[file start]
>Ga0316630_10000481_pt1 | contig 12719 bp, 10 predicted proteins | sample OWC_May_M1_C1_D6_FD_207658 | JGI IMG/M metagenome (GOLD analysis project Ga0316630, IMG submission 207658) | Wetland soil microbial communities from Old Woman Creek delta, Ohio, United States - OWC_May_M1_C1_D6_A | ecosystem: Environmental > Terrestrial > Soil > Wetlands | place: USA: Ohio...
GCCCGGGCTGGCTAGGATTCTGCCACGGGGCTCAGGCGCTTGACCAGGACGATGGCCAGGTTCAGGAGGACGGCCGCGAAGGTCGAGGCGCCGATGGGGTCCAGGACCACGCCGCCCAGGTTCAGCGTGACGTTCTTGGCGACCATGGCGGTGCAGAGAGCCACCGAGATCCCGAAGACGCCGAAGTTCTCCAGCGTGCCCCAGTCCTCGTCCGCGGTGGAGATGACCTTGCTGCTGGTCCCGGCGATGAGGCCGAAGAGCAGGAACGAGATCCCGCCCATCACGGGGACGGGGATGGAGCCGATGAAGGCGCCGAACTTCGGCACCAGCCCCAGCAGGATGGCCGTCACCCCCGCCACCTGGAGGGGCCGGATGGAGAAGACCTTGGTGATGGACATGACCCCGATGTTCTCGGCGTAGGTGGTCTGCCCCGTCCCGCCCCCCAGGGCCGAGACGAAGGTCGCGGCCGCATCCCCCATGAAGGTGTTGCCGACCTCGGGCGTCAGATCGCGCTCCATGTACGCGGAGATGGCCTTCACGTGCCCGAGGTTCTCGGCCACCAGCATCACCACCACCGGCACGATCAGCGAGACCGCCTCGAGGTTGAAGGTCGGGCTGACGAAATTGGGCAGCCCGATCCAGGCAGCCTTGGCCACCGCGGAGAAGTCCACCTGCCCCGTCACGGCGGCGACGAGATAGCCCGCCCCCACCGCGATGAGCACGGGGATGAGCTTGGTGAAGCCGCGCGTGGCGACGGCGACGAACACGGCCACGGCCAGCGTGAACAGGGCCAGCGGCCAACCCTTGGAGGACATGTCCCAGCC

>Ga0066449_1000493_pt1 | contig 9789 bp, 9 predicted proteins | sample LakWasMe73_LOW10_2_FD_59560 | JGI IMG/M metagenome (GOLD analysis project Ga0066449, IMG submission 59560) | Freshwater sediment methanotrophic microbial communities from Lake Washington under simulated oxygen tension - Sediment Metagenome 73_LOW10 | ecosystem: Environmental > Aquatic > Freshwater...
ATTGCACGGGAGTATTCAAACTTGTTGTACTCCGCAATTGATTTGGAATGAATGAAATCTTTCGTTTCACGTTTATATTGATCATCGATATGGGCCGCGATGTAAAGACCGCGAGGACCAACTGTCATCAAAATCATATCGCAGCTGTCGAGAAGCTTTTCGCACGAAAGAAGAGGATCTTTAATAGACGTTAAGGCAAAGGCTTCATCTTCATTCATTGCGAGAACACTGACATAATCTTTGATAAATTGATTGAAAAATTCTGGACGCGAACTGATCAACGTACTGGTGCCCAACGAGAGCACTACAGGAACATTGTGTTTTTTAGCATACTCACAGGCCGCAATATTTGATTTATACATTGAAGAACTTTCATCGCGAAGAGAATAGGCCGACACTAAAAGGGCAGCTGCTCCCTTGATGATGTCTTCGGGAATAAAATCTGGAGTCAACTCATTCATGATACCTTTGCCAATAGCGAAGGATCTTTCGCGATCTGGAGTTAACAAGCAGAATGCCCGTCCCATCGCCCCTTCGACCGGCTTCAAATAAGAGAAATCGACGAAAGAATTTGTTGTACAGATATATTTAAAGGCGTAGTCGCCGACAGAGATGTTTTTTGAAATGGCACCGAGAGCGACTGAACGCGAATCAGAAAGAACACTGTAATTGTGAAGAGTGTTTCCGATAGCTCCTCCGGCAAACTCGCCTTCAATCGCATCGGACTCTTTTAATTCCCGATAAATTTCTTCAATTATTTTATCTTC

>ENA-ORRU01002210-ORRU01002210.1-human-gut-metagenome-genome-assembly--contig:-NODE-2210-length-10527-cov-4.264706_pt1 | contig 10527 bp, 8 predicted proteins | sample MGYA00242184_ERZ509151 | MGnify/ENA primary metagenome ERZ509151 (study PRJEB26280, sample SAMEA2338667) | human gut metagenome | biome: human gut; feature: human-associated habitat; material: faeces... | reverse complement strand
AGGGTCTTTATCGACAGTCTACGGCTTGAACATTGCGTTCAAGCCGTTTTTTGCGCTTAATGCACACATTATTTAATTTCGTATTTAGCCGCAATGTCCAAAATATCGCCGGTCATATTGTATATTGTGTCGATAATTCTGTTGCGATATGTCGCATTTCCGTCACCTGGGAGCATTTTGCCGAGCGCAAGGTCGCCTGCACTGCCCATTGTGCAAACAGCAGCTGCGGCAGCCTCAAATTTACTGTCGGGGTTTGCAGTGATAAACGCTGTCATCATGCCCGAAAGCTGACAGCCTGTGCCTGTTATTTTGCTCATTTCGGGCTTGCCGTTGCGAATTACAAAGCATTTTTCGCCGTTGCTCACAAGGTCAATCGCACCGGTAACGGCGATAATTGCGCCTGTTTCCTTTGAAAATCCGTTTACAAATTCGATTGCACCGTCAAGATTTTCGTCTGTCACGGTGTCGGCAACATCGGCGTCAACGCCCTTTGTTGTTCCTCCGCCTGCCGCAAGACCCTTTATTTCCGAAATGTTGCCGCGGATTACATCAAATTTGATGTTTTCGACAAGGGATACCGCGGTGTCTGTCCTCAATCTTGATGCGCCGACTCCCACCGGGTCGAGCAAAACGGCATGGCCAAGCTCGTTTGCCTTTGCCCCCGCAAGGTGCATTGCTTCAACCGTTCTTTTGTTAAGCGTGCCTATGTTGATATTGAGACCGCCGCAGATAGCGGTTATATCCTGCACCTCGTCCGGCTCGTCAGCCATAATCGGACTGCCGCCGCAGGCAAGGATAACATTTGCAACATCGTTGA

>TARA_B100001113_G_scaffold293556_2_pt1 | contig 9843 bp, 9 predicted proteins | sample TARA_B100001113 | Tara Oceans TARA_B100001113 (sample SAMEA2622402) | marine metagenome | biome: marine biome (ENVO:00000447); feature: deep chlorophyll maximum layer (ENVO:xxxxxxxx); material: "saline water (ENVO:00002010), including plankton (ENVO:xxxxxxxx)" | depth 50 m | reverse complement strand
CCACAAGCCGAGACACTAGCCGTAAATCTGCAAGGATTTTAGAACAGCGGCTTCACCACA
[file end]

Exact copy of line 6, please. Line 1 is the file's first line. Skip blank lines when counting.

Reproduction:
AGGGTCTTTATCGACAGTCTACGGCTTGAACATTGCGTTCAAGCCGTTTTTTGCGCTTAATGCACACATTATTTAATTTCGTATTTAGCCGCAATGTCCAAAATATCGCCGGTCATATTGTATATTGTGTCGATAATTCTGTTGCGATATGTCGCATTTCCGTCACCTGGGAGCATTTTGCCGAGCGCAAGGTCGCCTGCACTGCCCATTGTGCAAACAGCAGCTGCGGCAGCCTCAAATTTACTGTCGGGGTTTGCAGTGATAAACGCTGTCATCATGCCCGAAAGCTGACAGCCTGTGCCTGTTATTTTGCTCATTTCGGGCTTGCCGTTGCGAATTACAAAGCATTTTTCGCCGTTGCTCACAAGGTCAATCGCACCGGTAACGGCGATAATTGCGCCTGTTTCCTTTGAAAATCCGTTTACAAATTCGATTGCACCGTCAAGATTTTCGTCTGTCACGGTGTCGGCAACATCGGCGTCAACGCCCTTTGTTGTTCCTCCGCCTGCCGCAAGACCCTTTATTTCCGAAATGTTGCCGCGGATTACATCAAATTTGATGTTTTCGACAAGGGATACCGCGGTGTCTGTCCTCAATCTTGATGCGCCGACTCCCACCGGGTCGAGCAAAACGGCATGGCCAAGCTCGTTTGCCTTTGCCCCCGCAAGGTGCATTGCTTCAACCGTTCTTTTGTTAAGCGTGCCTATGTTGATATTGAGACCGCCGCAGATAGCGGTTATATCCTGCACCTCGTCCGGCTCGTCAGCCATAATCGGACTGCCGCCGCAGGCAAGGATAACATTTGCAACATCGTTGA